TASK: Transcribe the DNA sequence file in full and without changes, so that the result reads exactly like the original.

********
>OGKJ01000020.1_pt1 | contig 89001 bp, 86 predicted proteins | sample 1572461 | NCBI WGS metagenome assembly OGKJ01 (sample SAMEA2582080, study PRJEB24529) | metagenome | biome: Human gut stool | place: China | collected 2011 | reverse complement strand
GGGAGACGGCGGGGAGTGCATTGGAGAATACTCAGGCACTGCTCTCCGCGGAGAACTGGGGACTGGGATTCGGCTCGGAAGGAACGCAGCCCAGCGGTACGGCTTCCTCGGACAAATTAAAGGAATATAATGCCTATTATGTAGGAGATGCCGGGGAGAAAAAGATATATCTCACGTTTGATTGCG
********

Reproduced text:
>OGKJ01000020.1_pt1 | contig 89001 bp, 86 predicted proteins | sample 1572461 | NCBI WGS metagenome assembly OGKJ01 (sample SAMEA2582080, study PRJEB24529) | metagenome | biome: Human gut stool | place: China | collected 2011 | reverse complement strand
GGGAGACGGCGGGGAGTGCATTGGAGAATACTCAGGCACTGCTCTCCGCGGAGAACTGGGGACTGGGATTCGGCTCGGAAGGAACGCAGCCCAGCGGTACGGCTTCCTCGGACAAATTAAAGGAATATAATGCCTATTATGTAGGAGATGCCGGGGAGAAAAAGATATATCTCACGTTTGATTGCG